The annual phenomenon of antler development in whitetails begins in the spring with the appearance of antlers in velvet and ends in late August/early September when antlers harden and the velvet is shed.
The following images were taken during two photo shoots, one on July 10, the other on July 18. Several bucks are represented, ranging from yearlings to a mature buck that appears to be four or five years old (maximum antler size generally occurs at age six or seven). It’s safe to say that the basic antler structure of these bucks is now apparent because growth will soon be slowing down to a trickle. These are farm-country deer, foraging in cultivated fields (mostly alfalfa hay fields).
In recent years milkweed has received much attention as habitat for dwindling populations of monarch butterflies. Most of the more than 100 species in the Americas are tropical, but one species in particular is a staple of monarchs in the North: Common Milkweed (Asclepias syriaca).
My backyard milkweed project started in 2015 with a few transplants from a nonproductive, roadside location. Establishment was slow, but they’re now flourishing. Vegetative reproduction by root sprouts has created a colony of about 30 stems and the large, fragrant flower clusters are insect magnets (according to the US Forest Service, over 450 insects are known to feed on some part of the plant, including flower nectar). I focused on the Lepidoptera, attempting to document the variety of butterflies and moths that benefit from flowering milkweed. Multiple benefits from a single management action is a best-case scenario. The value added from a colony of milkweed is much greater than monarch habitat.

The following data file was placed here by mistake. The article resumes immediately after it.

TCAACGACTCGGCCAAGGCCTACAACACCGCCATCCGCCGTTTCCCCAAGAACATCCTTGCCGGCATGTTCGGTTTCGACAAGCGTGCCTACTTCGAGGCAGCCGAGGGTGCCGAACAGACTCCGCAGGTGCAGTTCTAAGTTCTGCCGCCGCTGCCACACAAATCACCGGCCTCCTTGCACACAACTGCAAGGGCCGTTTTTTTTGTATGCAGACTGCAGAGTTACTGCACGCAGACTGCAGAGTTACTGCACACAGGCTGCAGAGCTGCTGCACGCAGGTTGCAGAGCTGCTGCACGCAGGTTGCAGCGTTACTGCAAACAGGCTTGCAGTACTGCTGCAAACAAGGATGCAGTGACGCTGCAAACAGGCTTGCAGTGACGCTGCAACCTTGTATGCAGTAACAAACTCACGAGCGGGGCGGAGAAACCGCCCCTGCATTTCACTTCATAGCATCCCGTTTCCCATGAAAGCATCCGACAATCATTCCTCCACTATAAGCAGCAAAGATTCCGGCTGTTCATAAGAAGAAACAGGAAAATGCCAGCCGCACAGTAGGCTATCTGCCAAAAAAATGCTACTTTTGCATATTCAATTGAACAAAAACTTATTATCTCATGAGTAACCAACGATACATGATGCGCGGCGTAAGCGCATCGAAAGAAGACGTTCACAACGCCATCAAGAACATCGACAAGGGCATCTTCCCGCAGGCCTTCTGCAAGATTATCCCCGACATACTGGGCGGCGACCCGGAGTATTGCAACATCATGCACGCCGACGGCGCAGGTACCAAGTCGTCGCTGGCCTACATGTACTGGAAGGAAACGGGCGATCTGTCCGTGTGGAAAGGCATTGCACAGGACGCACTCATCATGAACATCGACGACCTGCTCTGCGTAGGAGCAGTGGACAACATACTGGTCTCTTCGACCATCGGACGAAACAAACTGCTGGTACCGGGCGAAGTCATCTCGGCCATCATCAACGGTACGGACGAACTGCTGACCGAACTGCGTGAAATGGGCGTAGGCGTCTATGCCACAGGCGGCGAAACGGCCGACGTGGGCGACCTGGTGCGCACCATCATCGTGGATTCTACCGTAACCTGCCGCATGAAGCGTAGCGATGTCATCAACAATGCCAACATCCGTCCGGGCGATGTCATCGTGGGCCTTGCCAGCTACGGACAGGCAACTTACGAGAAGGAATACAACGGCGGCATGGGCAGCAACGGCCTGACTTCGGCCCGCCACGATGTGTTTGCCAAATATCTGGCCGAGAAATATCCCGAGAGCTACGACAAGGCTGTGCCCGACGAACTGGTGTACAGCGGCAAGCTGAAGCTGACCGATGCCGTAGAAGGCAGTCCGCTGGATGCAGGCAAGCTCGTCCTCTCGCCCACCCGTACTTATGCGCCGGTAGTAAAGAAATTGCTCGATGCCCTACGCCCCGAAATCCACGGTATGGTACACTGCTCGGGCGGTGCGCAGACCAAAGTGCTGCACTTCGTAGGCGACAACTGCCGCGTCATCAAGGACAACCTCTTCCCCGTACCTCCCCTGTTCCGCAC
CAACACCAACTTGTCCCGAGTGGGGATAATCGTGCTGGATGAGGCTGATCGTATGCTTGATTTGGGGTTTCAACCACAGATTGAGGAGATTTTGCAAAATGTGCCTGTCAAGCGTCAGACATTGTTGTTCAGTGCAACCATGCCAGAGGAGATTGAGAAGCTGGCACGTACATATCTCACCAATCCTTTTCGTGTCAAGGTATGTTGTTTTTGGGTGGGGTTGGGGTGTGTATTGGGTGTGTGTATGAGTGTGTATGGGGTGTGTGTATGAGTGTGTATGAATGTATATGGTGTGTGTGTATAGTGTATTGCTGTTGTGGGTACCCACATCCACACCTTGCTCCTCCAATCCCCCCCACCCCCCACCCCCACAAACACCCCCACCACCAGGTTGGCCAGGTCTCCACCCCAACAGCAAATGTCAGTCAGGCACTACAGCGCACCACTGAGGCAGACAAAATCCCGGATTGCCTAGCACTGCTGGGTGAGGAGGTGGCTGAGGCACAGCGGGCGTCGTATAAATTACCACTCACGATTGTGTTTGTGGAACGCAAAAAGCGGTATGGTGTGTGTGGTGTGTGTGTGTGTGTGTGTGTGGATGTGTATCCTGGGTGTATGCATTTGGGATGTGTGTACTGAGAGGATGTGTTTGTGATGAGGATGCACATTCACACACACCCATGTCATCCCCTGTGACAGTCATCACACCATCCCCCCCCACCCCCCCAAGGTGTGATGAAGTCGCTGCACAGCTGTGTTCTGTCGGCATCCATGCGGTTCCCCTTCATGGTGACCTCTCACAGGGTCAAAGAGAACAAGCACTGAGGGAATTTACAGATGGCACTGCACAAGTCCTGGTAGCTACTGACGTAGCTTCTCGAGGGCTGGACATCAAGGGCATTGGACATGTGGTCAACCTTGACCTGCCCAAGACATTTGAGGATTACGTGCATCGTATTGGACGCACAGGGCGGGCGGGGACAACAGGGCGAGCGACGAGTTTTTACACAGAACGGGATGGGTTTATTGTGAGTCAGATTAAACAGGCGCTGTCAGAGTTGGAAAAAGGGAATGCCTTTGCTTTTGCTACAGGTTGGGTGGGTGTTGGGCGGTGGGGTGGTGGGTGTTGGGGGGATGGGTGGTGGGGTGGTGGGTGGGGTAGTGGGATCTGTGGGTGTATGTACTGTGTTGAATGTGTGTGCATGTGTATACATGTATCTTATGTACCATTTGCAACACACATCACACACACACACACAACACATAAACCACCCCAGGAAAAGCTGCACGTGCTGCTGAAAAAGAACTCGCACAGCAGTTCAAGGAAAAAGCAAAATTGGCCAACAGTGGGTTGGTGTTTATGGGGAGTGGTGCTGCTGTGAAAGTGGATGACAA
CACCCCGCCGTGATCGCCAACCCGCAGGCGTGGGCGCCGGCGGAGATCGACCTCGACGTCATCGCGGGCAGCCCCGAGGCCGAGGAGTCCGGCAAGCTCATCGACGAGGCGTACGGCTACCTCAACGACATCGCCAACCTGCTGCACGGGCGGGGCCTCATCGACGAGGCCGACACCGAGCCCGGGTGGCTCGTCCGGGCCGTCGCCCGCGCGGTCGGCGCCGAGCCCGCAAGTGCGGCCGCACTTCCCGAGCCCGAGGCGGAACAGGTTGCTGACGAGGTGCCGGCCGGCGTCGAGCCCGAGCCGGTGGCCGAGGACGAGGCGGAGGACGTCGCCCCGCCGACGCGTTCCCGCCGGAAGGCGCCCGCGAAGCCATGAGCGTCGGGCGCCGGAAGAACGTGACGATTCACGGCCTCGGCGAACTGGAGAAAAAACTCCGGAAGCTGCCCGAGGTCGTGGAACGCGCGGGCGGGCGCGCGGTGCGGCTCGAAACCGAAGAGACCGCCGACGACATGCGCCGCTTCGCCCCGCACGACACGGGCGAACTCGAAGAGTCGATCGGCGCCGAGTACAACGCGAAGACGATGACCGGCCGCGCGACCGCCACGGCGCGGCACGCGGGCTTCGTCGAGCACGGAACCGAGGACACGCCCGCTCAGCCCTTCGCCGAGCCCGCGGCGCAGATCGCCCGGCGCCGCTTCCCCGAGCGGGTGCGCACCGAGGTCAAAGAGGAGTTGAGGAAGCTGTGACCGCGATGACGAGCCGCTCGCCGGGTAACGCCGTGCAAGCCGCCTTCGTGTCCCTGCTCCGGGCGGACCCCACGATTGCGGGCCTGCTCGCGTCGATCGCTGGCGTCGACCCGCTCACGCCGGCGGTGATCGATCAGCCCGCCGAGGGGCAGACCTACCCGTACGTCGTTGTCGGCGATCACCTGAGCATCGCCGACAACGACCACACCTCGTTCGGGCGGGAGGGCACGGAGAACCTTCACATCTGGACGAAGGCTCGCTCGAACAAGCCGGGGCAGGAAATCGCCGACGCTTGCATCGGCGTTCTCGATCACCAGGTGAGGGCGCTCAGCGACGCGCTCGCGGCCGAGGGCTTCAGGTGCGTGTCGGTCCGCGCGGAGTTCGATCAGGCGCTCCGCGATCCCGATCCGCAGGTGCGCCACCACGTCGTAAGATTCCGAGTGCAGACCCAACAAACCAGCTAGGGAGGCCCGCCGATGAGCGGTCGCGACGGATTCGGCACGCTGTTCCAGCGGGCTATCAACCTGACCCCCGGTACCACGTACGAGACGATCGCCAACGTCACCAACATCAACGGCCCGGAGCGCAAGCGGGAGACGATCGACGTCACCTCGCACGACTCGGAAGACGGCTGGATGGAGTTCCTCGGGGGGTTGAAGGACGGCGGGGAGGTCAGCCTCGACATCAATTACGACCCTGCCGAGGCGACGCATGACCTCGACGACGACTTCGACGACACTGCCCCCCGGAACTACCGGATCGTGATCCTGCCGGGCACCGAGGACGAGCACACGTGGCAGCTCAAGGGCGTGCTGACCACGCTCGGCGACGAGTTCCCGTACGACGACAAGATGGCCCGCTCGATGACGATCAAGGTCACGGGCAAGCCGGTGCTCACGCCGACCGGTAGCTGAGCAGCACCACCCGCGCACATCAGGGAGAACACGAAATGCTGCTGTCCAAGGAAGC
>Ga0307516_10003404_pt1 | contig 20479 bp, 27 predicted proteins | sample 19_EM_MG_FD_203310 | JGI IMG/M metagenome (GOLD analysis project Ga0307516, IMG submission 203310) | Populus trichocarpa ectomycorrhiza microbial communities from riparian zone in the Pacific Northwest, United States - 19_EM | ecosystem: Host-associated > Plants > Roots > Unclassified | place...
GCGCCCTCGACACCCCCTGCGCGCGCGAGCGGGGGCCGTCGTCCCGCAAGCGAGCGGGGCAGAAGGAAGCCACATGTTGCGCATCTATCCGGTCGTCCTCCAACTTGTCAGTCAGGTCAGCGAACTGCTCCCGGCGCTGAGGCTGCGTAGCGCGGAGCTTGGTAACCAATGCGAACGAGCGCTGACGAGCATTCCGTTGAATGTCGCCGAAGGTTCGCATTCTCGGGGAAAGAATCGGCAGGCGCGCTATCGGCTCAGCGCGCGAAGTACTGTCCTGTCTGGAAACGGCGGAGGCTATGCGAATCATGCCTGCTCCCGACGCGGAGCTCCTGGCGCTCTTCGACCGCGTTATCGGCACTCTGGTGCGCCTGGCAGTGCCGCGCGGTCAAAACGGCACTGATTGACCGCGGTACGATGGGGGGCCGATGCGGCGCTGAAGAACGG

I’ve observed 9 or 10 species of butterflies and moths thus far, as well as countless bees, flies and other insects. This is a sample!